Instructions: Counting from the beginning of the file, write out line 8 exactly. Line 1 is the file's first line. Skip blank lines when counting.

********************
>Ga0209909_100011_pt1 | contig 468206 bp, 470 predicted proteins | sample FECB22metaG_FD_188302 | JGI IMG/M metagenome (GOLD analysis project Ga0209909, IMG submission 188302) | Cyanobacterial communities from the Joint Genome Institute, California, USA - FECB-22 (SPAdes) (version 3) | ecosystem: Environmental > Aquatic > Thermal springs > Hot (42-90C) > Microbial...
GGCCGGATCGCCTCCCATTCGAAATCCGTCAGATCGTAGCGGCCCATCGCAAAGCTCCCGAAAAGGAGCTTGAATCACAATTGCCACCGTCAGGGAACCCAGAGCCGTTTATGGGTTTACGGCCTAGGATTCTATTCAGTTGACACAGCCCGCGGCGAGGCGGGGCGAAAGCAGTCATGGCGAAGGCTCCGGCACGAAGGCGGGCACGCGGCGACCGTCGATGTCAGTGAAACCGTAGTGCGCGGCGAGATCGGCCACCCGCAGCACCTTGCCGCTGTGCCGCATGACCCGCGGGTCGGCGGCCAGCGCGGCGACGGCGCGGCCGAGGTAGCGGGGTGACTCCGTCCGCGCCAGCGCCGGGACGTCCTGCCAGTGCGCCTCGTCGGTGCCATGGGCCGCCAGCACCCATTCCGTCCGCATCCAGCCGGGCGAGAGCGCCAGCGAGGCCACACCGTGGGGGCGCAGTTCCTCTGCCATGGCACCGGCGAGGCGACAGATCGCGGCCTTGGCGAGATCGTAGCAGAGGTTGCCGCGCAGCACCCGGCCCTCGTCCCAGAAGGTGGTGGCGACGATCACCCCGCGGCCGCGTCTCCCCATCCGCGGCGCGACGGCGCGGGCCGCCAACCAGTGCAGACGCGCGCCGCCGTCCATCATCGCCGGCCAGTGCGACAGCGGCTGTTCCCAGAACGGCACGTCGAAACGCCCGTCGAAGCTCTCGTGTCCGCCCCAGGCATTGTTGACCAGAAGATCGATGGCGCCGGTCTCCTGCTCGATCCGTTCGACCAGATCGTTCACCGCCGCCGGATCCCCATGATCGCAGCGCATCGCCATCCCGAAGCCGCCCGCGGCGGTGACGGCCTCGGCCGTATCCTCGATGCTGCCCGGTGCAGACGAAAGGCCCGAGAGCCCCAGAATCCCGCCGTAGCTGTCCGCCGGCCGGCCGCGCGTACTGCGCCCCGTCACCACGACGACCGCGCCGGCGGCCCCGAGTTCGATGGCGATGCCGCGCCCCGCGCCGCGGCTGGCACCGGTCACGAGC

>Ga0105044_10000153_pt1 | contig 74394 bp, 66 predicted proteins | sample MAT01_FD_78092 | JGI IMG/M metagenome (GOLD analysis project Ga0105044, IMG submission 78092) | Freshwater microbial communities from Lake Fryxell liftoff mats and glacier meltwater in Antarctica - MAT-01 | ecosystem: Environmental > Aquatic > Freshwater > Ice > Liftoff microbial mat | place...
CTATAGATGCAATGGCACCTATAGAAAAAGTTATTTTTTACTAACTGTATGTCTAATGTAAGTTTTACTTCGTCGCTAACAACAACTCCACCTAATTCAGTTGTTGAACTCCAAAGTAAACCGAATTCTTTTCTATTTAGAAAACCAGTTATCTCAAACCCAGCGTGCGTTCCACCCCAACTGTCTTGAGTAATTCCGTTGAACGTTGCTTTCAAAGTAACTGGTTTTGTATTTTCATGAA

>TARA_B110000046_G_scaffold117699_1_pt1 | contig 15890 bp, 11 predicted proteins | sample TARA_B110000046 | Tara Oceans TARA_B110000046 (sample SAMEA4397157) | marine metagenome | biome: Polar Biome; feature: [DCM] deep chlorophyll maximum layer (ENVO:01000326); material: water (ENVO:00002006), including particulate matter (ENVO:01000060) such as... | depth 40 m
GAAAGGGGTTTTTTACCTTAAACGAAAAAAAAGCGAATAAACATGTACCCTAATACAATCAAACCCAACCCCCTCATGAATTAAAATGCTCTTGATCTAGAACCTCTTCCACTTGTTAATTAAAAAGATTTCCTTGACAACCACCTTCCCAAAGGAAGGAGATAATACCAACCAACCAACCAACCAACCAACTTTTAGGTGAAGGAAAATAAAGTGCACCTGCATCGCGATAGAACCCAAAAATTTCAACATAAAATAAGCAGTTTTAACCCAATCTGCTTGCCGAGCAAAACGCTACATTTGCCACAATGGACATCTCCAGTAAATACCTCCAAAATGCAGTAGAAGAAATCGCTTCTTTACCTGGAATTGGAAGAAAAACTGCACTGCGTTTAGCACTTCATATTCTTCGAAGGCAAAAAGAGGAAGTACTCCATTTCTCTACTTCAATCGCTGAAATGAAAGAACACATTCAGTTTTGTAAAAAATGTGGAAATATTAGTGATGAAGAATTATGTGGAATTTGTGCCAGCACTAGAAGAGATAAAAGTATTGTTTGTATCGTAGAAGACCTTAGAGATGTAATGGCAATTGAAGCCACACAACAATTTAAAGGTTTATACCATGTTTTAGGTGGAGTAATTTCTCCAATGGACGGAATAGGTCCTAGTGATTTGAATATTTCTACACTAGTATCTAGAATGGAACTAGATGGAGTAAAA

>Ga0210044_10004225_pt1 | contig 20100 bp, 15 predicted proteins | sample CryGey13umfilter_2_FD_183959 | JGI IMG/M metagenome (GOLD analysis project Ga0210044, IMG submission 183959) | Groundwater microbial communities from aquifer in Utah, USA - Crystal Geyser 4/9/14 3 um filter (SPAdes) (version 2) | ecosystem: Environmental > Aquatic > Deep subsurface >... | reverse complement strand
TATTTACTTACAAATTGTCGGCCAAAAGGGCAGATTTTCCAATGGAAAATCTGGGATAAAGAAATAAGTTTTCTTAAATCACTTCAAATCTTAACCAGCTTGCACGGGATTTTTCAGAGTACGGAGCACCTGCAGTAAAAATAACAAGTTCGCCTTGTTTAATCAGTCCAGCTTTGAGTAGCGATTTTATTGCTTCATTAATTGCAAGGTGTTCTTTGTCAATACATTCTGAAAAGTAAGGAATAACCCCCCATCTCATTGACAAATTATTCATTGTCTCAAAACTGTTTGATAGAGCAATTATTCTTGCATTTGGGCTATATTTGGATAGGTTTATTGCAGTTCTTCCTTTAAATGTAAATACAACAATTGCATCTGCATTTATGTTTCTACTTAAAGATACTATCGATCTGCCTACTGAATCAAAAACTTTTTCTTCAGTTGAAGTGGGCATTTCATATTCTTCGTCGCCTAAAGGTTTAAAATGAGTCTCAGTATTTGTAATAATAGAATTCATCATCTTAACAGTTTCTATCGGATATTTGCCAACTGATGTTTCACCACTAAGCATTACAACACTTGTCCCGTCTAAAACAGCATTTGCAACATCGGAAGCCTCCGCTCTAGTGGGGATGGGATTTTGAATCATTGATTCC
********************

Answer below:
TATTTACTTACAAATTGTCGGCCAAAAGGGCAGATTTTCCAATGGAAAATCTGGGATAAAGAAATAAGTTTTCTTAAATCACTTCAAATCTTAACCAGCTTGCACGGGATTTTTCAGAGTACGGAGCACCTGCAGTAAAAATAACAAGTTCGCCTTGTTTAATCAGTCCAGCTTTGAGTAGCGATTTTATTGCTTCATTAATTGCAAGGTGTTCTTTGTCAATACATTCTGAAAAGTAAGGAATAACCCCCCATCTCATTGACAAATTATTCATTGTCTCAAAACTGTTTGATAGAGCAATTATTCTTGCATTTGGGCTATATTTGGATAGGTTTATTGCAGTTCTTCCTTTAAATGTAAATACAACAATTGCATCTGCATTTATGTTTCTACTTAAAGATACTATCGATCTGCCTACTGAATCAAAAACTTTTTCTTCAGTTGAAGTGGGCATTTCATATTCTTCGTCGCCTAAAGGTTTAAAATGAGTCTCAGTATTTGTAATAATAGAATTCATCATCTTAACAGTTTCTATCGGATATTTGCCAACTGATGTTTCACCACTAAGCATTACAACACTTGTCCCGTCTAAAACAGCATTTGCAACATCGGAAGCCTCCGCTCTAGTGGGGATGGGATTTTGAATCATTGATTCC